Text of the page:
2020 looks set to be a year of cuts in cotton acreage. The ongoing trade dispute between the U.S. and China has affected many industries, and the cotton export market is one of them. When this is paired with the anaemic prices that are saddling producers, it could result in a cut in cotton acreage of as much as three million acres.
Planted cotton reached close to 14 million acres during 2019, but while this sounds impressive, it’s important to note that this is almost 3% less than the acreage in 2018. Analysts are now predicting that 2020 could see cotton covering less than 11 million acres – something which could have a serious impact on US cotton trading.
Acreage Cuts And The China Trade Dispute At The Heart Of 2020’s Cotton Trade Picture
2020’s cotton trading picture is like to center on two key pillars – acreage cuts and the China trade dispute. America’s tariff clashes with China have resulted in a major hit on U.S. cotton producers, both indirectly and directly. Directly speaking, the market share has been picked up by Brazil while indirectly, the trade effects are causing a serious drag on demand that is raising prices for consumers while also placing cotton merchants and shippers in an uncertain business environment.
Could 2020 See An End To The Clash With China?
Claim up to $26,000 per W2 Employee
- Billions of dollars in funding available
- Funds are available to U.S. Businesses NOW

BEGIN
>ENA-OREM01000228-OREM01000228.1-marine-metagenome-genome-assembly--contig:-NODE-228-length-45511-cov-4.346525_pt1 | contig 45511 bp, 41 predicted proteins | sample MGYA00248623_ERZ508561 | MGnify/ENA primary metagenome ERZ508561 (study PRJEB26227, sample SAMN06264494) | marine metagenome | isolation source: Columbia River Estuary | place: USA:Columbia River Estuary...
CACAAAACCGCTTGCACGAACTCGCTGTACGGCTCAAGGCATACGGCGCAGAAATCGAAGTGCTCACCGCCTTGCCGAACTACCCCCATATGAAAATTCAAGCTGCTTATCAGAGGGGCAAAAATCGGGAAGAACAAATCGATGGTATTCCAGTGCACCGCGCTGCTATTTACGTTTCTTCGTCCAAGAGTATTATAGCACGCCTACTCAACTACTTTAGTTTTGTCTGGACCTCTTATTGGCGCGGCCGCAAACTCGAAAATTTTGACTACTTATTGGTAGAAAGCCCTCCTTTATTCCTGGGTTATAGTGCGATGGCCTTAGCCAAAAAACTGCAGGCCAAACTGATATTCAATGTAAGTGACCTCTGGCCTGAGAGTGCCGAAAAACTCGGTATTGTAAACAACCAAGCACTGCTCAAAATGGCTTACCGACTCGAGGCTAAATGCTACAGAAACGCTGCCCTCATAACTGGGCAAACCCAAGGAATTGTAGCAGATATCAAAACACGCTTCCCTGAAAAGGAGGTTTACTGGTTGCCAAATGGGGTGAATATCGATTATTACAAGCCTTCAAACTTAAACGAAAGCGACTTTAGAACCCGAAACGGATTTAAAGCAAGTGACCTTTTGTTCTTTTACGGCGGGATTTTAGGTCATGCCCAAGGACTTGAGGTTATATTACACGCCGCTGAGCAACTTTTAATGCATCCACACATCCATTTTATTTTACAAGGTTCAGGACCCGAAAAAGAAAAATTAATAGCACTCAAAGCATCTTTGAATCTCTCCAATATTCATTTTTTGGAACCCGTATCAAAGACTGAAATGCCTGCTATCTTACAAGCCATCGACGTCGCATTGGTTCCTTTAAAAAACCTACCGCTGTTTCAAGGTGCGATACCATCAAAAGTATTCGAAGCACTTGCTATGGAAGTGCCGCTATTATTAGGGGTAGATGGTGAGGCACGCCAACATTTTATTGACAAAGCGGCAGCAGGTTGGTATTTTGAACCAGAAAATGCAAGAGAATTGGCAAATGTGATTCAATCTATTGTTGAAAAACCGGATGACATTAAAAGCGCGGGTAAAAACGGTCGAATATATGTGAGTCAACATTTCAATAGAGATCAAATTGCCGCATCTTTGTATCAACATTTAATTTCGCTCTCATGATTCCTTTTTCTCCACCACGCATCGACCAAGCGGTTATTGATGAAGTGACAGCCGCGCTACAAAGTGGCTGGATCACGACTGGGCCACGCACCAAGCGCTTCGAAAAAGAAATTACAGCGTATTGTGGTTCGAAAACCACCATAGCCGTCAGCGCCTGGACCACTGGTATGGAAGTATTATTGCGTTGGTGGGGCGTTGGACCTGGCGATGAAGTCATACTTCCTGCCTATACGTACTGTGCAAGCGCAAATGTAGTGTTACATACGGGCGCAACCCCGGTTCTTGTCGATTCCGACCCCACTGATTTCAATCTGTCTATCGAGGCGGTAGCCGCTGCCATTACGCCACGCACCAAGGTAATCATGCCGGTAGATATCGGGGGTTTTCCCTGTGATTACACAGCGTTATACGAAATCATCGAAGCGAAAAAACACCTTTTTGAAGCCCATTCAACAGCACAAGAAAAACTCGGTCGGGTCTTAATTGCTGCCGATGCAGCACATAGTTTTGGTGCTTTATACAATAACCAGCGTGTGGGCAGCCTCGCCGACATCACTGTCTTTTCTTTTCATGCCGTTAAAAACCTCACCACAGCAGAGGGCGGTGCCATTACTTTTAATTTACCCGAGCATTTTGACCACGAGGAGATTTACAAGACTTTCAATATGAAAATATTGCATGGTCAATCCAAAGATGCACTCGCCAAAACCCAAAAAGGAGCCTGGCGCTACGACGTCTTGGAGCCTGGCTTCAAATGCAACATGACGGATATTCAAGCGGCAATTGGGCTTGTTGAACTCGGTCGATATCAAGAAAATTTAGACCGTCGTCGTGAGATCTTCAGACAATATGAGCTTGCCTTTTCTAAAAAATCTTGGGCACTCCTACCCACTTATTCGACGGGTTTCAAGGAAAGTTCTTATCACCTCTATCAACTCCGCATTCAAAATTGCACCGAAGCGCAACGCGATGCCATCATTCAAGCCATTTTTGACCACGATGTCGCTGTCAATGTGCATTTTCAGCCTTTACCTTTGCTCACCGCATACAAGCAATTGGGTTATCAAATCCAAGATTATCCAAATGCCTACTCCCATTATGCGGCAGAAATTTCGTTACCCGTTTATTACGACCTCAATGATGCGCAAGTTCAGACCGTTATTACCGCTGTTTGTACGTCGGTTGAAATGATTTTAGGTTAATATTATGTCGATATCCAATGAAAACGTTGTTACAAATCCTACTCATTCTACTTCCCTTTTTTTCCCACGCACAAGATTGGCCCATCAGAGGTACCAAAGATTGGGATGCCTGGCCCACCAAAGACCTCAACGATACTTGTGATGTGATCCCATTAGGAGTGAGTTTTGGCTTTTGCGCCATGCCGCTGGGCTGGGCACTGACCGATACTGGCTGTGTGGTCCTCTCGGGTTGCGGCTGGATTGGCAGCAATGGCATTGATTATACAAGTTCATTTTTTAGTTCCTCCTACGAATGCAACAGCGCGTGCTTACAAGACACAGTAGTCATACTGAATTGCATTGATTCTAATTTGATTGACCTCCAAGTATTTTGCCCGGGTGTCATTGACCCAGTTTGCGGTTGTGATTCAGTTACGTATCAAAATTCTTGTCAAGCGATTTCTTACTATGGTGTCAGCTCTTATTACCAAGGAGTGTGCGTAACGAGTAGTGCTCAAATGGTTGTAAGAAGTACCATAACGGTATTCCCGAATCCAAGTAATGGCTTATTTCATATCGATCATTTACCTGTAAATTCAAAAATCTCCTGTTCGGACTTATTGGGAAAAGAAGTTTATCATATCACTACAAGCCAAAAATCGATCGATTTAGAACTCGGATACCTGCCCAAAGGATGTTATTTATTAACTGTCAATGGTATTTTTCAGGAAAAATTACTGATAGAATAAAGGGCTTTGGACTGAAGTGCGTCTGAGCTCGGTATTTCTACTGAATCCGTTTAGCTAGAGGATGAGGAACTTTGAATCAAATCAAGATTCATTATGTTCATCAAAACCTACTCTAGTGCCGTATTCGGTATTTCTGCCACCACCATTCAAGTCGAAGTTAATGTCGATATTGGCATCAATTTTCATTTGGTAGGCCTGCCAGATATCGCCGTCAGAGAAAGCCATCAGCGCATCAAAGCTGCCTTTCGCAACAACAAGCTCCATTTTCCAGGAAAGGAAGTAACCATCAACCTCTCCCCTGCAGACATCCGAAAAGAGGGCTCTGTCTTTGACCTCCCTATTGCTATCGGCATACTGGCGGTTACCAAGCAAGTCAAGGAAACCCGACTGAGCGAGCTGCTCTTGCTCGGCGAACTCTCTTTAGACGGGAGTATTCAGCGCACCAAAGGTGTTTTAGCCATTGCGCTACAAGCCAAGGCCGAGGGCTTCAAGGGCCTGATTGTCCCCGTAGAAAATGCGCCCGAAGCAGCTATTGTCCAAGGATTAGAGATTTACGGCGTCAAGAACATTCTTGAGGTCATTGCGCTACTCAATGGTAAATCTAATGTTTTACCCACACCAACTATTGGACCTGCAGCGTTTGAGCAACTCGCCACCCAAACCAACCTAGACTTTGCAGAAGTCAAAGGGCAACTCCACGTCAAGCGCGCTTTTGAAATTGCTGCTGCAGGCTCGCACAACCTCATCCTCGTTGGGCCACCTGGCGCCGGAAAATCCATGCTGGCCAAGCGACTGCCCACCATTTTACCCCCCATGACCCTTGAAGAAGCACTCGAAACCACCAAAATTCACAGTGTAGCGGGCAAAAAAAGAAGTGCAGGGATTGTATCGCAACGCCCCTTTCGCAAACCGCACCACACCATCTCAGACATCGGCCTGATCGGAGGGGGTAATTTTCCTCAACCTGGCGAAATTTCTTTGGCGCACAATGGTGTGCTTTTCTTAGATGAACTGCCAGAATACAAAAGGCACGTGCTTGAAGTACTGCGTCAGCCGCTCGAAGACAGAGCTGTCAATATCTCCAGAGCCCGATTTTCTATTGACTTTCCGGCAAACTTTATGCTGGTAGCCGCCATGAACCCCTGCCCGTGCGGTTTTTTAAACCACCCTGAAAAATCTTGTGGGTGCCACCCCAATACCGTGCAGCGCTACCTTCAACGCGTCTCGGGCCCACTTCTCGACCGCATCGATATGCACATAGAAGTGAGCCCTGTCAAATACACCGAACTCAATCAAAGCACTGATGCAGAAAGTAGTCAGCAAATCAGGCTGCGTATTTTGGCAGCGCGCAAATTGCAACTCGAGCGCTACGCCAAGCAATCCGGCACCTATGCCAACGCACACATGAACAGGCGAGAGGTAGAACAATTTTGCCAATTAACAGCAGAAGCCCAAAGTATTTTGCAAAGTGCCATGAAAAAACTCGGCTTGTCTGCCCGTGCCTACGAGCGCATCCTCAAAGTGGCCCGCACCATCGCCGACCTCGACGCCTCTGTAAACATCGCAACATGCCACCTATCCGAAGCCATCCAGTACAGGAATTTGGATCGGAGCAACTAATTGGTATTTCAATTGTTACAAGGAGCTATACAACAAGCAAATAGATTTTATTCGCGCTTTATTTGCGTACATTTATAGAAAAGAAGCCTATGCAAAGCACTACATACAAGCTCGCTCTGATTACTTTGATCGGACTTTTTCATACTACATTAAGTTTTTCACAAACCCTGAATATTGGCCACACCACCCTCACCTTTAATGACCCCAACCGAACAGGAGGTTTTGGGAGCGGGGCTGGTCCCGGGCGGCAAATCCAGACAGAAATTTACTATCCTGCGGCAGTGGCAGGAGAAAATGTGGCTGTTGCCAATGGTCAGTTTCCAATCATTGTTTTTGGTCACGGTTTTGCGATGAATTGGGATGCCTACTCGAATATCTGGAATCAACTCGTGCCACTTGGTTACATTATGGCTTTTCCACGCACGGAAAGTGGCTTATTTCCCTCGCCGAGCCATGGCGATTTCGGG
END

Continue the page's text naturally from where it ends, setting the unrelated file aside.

- This is not a loan. These tax credits do not need to be repaid
Only time will tell if the clash with China will be resolved at some point during 2020. However, even a resolution won’t indicate a rapid return to health in the cotton trading market. A resolution could certainly signal the beginning of repair, but the markets are unlikely to go up than remain up. A long-term fix will be necessary to return the cotton market to a better situation. It’s clear that China is set to remain a wild card in the market with the possibility of worsening or improving over the year to come.
The Looming Cut In Acreage
The looming cut in cotton acreage is also set to play a major role in cotton trading during 2020. The reduced acreage will almost certainly raise prices this year and with the possibility of acreage reducing below 11,000,000 cotton growers will need answers to the main question – “how much are other producers going to cut back and what impact will that make on the leftover supply?”
The Extent Of The Decline
For more than 10 years, the U.S. has relied heavily on China as a key market for cotton fiber exports. Now, the price of cotton has dropped by around 30% since the China/US trade dispute began. So, what implications does this have on cotton trading? During the crop years in 2019 and 2018, American cotton has been considerably less competitive when compared to growth from Brazil, India, and Australia due to the 25% tariff imposition. With China’s retaliatory tariffs now being imposed on U.S. cotton yarn and cotton, America’s cotton industry is seeing increasing harm, with ongoing damage to its China market share.
There has been an immediate impact on the market share of cotton imports from China. In 2017 and 2016, this stood at 45%. In 2018, it had dropped to just 18%. Meanwhile, Brazil saw its market share increasing from just 7% during 2017 to 23% the following year. The lost market share has caused a reduction in overall export shipments and sales, further depressing American cotton prices.
It seems unlikely that US cotton trading will see a major improvement any time soon, but with 11 more months to go until the end of the year, only time will tell what impact political maneuvers will have on the market.